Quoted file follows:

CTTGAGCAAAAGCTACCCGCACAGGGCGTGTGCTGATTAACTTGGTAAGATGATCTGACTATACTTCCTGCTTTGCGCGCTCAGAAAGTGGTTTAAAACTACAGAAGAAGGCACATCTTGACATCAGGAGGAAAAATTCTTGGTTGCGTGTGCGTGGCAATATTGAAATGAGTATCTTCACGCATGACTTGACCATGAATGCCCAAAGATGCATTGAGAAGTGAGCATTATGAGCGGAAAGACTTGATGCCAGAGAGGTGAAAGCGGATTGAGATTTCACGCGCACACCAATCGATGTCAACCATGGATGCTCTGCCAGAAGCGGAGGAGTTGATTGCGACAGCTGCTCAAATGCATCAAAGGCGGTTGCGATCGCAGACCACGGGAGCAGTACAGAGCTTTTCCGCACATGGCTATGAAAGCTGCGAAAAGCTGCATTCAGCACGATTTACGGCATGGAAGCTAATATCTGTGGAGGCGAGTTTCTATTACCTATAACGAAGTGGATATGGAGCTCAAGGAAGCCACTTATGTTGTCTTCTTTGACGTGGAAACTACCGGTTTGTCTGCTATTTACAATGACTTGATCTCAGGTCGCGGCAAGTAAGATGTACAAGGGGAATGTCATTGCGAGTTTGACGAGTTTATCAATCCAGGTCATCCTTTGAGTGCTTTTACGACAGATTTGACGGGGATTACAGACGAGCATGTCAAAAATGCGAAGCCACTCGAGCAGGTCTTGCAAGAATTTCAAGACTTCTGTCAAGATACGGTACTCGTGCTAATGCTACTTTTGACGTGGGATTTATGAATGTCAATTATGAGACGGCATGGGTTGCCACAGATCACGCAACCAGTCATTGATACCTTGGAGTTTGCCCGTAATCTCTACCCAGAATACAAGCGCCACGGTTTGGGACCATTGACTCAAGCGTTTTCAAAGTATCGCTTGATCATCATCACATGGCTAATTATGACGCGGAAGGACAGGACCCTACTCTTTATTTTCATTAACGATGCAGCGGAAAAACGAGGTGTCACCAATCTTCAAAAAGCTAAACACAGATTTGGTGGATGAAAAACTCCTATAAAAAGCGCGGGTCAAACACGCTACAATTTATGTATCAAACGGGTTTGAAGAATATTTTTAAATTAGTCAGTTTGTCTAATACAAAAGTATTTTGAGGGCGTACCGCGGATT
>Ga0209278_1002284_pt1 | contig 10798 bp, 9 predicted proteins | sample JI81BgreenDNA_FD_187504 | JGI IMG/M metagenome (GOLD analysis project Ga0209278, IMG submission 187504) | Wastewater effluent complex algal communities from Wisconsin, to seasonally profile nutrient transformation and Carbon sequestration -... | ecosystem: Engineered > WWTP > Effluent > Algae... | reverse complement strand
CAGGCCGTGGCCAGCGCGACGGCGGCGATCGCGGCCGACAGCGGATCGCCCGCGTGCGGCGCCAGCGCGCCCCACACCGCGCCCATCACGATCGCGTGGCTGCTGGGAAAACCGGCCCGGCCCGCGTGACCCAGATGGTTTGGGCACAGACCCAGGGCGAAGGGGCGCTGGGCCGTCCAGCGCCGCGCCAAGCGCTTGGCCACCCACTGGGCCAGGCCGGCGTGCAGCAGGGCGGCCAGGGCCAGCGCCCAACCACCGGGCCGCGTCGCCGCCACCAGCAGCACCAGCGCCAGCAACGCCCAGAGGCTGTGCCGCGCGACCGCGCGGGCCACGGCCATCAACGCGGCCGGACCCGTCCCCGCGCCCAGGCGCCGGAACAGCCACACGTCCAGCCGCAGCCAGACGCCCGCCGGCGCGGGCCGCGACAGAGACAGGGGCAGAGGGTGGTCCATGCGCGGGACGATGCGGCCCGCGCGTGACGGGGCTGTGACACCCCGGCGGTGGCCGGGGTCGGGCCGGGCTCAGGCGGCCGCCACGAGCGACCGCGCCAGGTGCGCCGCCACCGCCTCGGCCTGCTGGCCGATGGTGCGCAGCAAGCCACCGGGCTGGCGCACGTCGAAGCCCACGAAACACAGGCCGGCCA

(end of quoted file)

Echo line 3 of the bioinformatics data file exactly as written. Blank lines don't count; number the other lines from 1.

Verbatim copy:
CAGGCCGTGGCCAGCGCGACGGCGGCGATCGCGGCCGACAGCGGATCGCCCGCGTGCGGCGCCAGCGCGCCCCACACCGCGCCCATCACGATCGCGTGGCTGCTGGGAAAACCGGCCCGGCCCGCGTGACCCAGATGGTTTGGGCACAGACCCAGGGCGAAGGGGCGCTGGGCCGTCCAGCGCCGCGCCAAGCGCTTGGCCACCCACTGGGCCAGGCCGGCGTGCAGCAGGGCGGCCAGGGCCAGCGCCCAACCACCGGGCCGCGTCGCCGCCACCAGCAGCACCAGCGCCAGCAACGCCCAGAGGCTGTGCCGCGCGACCGCGCGGGCCACGGCCATCAACGCGGCCGGACCCGTCCCCGCGCCCAGGCGCCGGAACAGCCACACGTCCAGCCGCAGCCAGACGCCCGCCGGCGCGGGCCGCGACAGAGACAGGGGCAGAGGGTGGTCCATGCGCGGGACGATGCGGCCCGCGCGTGACGGGGCTGTGACACCCCGGCGGTGGCCGGGGTCGGGCCGGGCTCAGGCGGCCGCCACGAGCGACCGCGCCAGGTGCGCCGCCACCGCCTCGGCCTGCTGGCCGATGGTGCGCAGCAAGCCACCGGGCTGGCGCACGTCGAAGCCCACGAAACACAGGCCGGCCA